7. Looking back to your preliminary task, what do you feel that you have learnt in the progression from it to the full product?

The filming and editing of our preliminary task was extremely basic and was put together in just under an hour at the start of our media course. We used an iPhone to video and edit the footage with a basic editing app. Altogether it lacked any direction and failed to even show a good use of match-on-action or the 180 degree rule. Not only were we determined for our opening sequence to be a step up from the narrative of the preliminary task but also we wanted to show how we could use a wide range of equipment and technologies to achieve a much more appealing piece.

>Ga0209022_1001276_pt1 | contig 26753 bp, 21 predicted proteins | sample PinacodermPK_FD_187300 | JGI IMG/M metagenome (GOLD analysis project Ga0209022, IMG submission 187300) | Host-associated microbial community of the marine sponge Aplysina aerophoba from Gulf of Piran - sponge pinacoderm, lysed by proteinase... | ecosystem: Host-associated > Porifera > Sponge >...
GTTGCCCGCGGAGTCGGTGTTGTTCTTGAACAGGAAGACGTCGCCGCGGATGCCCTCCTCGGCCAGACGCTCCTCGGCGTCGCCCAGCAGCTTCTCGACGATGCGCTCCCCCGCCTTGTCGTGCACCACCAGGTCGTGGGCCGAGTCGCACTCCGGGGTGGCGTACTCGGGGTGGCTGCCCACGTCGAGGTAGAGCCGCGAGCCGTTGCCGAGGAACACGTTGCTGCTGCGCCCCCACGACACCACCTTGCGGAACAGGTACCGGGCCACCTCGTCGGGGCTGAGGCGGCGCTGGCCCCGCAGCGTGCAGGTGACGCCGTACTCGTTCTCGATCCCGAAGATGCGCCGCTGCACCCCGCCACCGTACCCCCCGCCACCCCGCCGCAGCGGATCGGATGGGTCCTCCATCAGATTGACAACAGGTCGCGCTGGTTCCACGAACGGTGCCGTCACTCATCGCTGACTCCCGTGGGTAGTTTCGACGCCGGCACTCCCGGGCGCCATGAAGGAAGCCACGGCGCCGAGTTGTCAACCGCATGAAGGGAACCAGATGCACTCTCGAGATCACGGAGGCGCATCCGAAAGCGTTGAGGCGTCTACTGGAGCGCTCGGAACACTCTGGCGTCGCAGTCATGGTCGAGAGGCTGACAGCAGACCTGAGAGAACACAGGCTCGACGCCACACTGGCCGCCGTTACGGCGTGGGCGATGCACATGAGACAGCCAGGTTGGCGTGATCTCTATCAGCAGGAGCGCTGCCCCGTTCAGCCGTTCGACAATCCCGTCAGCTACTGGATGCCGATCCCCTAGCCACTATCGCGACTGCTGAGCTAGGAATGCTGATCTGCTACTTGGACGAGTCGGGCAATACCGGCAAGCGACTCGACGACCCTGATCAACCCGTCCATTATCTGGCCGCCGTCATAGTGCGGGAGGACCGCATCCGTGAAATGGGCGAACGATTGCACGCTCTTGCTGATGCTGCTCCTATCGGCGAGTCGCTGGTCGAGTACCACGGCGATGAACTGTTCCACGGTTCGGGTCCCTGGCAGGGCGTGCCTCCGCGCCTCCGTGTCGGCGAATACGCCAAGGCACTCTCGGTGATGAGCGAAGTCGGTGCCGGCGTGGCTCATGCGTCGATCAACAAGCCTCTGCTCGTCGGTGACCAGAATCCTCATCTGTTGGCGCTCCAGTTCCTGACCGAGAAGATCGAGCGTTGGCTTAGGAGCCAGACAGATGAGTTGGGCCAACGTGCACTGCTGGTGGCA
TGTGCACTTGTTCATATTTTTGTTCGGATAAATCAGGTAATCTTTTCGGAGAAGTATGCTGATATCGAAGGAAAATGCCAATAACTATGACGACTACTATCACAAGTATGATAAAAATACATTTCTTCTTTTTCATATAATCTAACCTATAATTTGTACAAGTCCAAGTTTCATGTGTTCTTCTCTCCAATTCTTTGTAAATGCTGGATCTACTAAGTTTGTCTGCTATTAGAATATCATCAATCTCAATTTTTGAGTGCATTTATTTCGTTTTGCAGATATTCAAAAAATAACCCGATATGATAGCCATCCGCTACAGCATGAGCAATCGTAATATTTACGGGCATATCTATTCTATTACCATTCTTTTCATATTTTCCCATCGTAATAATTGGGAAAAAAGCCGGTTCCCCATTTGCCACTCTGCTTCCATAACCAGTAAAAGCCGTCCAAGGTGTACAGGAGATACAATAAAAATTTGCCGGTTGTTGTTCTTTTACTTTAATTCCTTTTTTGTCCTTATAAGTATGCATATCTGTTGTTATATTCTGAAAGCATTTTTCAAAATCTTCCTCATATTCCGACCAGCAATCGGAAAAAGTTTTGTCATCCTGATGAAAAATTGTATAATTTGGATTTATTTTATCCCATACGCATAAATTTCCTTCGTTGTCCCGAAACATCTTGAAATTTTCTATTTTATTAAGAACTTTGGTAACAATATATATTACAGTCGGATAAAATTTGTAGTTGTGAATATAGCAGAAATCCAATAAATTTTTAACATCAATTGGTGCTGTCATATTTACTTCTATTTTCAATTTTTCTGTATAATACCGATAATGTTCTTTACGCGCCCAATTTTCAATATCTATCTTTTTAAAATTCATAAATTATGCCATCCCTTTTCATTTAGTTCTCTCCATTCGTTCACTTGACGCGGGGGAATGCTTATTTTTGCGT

The first real step up was the planning and research into our opening sequence. It required a lot more thinking and dedication than the five minute talk we had prior to filming the preliminary task. However for answering this question we must look at the more technical side of things. for our first filming day we used an actual video camera as we wanted to be able to have a tripod for the talking scenes to make it stable and more professional looking.The camera was more complex than the iPhone used for the preliminary task and required us figuring out how to pause, stop and start. Whilst this sounds particularly easy most of our footage was our feet in between shots, second time round filming however we had mastered the camera. For the complexity of the camera in our hands I believe this was a step up from the ‘one-click’ iPhone we used to film our preliminary task. As mentioned above, we used a camera predominantly for the tripod as we could set up stable, effective shots. With our preliminary task we could not use a tripod with the iPhone and had to use tables to ensure it was not overly shaky. This limited our range of shots extremely as they were just a fixed height and were not available 360 degrees around the character.